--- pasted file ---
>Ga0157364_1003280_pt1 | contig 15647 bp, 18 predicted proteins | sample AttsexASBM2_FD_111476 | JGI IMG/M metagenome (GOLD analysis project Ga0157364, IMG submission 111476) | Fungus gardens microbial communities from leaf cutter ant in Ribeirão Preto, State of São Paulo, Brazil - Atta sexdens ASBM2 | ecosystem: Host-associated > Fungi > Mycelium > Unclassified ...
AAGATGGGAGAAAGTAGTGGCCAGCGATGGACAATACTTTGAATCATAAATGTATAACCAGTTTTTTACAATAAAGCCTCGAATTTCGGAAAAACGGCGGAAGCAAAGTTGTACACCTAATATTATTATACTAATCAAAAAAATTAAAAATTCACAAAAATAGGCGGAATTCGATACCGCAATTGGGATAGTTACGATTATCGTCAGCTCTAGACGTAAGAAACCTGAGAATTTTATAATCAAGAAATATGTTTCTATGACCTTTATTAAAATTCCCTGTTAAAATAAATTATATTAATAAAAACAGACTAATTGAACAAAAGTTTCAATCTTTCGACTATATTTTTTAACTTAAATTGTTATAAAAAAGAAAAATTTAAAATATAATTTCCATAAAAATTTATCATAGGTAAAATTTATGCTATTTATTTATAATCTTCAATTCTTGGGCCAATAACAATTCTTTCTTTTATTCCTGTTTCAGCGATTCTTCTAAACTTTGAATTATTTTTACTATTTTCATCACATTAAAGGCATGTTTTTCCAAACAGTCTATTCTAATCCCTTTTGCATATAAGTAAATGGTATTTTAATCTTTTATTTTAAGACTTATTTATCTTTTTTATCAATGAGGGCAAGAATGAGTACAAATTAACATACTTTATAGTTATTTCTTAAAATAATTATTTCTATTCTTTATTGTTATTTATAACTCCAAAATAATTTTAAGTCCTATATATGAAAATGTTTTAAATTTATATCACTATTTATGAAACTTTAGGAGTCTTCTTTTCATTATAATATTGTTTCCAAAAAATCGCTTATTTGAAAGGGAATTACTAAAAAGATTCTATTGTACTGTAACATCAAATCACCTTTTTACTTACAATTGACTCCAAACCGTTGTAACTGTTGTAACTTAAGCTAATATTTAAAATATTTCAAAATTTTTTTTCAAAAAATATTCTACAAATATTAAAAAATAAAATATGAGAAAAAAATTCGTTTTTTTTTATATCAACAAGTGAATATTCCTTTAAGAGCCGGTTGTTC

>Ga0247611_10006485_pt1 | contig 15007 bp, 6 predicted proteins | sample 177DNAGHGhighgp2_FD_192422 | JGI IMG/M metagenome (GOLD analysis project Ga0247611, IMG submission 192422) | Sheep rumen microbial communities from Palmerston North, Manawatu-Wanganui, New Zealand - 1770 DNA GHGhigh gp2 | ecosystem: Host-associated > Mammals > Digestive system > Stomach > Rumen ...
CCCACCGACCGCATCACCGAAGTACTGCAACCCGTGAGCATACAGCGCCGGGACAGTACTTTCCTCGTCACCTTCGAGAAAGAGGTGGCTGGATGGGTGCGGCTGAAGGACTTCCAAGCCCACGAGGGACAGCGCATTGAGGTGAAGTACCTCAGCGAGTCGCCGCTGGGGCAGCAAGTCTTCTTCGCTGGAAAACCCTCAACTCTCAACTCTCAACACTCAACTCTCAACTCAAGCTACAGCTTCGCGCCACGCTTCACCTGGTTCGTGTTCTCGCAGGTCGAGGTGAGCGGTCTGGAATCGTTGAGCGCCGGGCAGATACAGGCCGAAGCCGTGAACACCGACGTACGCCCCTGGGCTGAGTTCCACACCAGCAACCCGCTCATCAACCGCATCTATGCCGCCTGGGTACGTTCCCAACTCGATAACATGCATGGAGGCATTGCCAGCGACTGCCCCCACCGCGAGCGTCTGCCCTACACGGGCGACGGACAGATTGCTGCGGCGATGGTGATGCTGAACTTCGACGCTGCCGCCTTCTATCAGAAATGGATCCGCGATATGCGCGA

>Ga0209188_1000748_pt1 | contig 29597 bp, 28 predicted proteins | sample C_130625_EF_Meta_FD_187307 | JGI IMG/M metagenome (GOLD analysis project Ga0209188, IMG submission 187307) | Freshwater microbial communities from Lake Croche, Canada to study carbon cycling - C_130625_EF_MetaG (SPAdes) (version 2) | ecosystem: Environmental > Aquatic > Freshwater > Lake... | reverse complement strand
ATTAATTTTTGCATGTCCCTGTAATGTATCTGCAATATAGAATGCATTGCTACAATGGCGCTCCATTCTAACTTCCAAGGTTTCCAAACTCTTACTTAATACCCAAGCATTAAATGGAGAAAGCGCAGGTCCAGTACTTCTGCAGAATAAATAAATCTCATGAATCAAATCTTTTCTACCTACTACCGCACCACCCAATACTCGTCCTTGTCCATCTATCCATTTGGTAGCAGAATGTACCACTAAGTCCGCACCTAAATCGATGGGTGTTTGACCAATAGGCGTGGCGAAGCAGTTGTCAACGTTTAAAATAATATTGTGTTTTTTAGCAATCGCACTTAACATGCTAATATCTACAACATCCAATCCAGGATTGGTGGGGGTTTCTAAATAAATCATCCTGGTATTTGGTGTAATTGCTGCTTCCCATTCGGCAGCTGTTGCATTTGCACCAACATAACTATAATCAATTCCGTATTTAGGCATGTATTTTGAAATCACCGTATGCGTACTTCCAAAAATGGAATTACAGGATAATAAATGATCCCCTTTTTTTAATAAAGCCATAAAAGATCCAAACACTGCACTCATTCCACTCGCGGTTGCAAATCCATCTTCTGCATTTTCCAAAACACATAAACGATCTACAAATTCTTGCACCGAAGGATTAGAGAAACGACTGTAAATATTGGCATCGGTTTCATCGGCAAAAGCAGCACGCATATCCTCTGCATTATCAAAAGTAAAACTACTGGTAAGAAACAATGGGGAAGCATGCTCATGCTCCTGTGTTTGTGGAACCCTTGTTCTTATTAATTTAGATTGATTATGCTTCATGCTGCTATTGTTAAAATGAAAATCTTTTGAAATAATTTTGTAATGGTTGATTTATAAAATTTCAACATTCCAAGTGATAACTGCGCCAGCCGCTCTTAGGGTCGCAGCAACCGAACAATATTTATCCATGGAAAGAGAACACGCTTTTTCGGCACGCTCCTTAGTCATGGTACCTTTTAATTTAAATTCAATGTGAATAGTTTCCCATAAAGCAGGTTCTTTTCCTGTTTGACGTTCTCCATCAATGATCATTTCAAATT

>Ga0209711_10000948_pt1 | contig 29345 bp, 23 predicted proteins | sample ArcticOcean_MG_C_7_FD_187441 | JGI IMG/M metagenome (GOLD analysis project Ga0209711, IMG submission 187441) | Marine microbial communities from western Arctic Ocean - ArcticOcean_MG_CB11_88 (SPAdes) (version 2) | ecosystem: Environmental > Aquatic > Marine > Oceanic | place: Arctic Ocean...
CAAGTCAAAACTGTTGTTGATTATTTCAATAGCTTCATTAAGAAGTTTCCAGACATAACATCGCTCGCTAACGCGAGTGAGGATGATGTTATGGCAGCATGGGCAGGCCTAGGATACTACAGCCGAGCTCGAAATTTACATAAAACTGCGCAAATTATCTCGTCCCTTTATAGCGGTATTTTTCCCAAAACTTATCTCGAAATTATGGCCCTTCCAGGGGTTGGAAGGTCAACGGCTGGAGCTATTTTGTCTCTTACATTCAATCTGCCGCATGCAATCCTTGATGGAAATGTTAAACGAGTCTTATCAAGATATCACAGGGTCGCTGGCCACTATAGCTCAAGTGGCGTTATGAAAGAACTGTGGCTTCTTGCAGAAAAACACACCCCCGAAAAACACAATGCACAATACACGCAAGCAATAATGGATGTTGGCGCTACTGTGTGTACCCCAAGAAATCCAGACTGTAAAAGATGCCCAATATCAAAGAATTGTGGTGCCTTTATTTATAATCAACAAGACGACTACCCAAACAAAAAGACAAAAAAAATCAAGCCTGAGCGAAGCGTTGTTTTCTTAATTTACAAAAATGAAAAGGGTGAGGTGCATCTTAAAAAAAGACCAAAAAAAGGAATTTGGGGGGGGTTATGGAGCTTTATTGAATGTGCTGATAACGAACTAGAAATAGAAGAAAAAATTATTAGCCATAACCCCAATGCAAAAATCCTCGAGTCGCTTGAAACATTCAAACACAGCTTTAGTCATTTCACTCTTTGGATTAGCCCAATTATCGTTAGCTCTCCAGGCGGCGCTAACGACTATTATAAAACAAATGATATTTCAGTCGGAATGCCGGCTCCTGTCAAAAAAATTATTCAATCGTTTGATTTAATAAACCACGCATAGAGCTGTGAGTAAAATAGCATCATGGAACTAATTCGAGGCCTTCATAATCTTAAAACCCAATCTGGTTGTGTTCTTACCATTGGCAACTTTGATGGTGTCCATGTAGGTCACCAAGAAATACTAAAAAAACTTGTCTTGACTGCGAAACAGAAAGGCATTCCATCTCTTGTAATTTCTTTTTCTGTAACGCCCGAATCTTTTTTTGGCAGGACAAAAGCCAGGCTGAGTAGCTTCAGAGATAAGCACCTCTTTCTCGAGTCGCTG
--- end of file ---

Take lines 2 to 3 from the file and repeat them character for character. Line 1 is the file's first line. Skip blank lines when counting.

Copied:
AAGATGGGAGAAAGTAGTGGCCAGCGATGGACAATACTTTGAATCATAAATGTATAACCAGTTTTTTACAATAAAGCCTCGAATTTCGGAAAAACGGCGGAAGCAAAGTTGTACACCTAATATTATTATACTAATCAAAAAAATTAAAAATTCACAAAAATAGGCGGAATTCGATACCGCAATTGGGATAGTTACGATTATCGTCAGCTCTAGACGTAAGAAACCTGAGAATTTTATAATCAAGAAATATGTTTCTATGACCTTTATTAAAATTCCCTGTTAAAATAAATTATATTAATAAAAACAGACTAATTGAACAAAAGTTTCAATCTTTCGACTATATTTTTTAACTTAAATTGTTATAAAAAAGAAAAATTTAAAATATAATTTCCATAAAAATTTATCATAGGTAAAATTTATGCTATTTATTTATAATCTTCAATTCTTGGGCCAATAACAATTCTTTCTTTTATTCCTGTTTCAGCGATTCTTCTAAACTTTGAATTATTTTTACTATTTTCATCACATTAAAGGCATGTTTTTCCAAACAGTCTATTCTAATCCCTTTTGCATATAAGTAAATGGTATTTTAATCTTTTATTTTAAGACTTATTTATCTTTTTTATCAATGAGGGCAAGAATGAGTACAAATTAACATACTTTATAGTTATTTCTTAAAATAATTATTTCTATTCTTTATTGTTATTTATAACTCCAAAATAATTTTAAGTCCTATATATGAAAATGTTTTAAATTTATATCACTATTTATGAAACTTTAGGAGTCTTCTTTTCATTATAATATTGTTTCCAAAAAATCGCTTATTTGAAAGGGAATTACTAAAAAGATTCTATTGTACTGTAACATCAAATCACCTTTTTACTTACAATTGACTCCAAACCGTTGTAACTGTTGTAACTTAAGCTAATATTTAAAATATTTCAAAATTTTTTTTCAAAAAATATTCTACAAATATTAAAAAATAAAATATGAGAAAAAAATTCGTTTTTTTTTATATCAACAAGTGAATATTCCTTTAAGAGCCGGTTGTTC

>Ga0247611_10006485_pt1 | contig 15007 bp, 6 predicted proteins | sample 177DNAGHGhighgp2_FD_192422 | JGI IMG/M metagenome (GOLD analysis project Ga0247611, IMG submission 192422) | Sheep rumen microbial communities from Palmerston North, Manawatu-Wanganui, New Zealand - 1770 DNA GHGhigh gp2 | ecosystem: Host-associated > Mammals > Digestive system > Stomach > Rumen ...